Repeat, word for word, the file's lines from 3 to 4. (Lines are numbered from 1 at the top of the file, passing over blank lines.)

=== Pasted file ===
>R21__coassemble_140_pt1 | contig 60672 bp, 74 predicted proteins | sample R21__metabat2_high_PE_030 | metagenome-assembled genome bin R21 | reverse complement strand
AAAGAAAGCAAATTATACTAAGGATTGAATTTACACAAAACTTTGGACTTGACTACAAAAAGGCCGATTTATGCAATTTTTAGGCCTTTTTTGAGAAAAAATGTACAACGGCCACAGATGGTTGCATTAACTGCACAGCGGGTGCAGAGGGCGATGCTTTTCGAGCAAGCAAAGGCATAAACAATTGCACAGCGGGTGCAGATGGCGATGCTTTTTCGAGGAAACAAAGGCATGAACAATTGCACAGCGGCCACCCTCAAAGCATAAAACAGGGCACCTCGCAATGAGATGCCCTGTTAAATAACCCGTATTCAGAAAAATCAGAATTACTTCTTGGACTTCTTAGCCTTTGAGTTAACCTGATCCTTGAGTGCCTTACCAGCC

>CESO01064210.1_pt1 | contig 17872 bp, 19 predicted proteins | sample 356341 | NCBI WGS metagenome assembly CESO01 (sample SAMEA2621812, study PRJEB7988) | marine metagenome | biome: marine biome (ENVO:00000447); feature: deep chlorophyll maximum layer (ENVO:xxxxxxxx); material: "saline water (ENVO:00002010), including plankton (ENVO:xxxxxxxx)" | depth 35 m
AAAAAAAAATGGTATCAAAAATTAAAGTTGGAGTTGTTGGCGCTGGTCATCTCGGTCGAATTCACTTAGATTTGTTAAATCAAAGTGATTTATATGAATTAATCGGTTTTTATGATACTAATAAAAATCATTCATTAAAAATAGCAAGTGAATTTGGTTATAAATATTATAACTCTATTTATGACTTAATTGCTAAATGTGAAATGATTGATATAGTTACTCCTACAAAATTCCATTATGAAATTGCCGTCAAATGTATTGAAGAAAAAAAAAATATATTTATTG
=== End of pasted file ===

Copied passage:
>CESO01064210.1_pt1 | contig 17872 bp, 19 predicted proteins | sample 356341 | NCBI WGS metagenome assembly CESO01 (sample SAMEA2621812, study PRJEB7988) | marine metagenome | biome: marine biome (ENVO:00000447); feature: deep chlorophyll maximum layer (ENVO:xxxxxxxx); material: "saline water (ENVO:00002010), including plankton (ENVO:xxxxxxxx)" | depth 35 m
AAAAAAAAATGGTATCAAAAATTAAAGTTGGAGTTGTTGGCGCTGGTCATCTCGGTCGAATTCACTTAGATTTGTTAAATCAAAGTGATTTATATGAATTAATCGGTTTTTATGATACTAATAAAAATCATTCATTAAAAATAGCAAGTGAATTTGGTTATAAATATTATAACTCTATTTATGACTTAATTGCTAAATGTGAAATGATTGATATAGTTACTCCTACAAAATTCCATTATGAAATTGCCGTCAAATGTATTGAAGAAAAAAAAAATATATTTATTG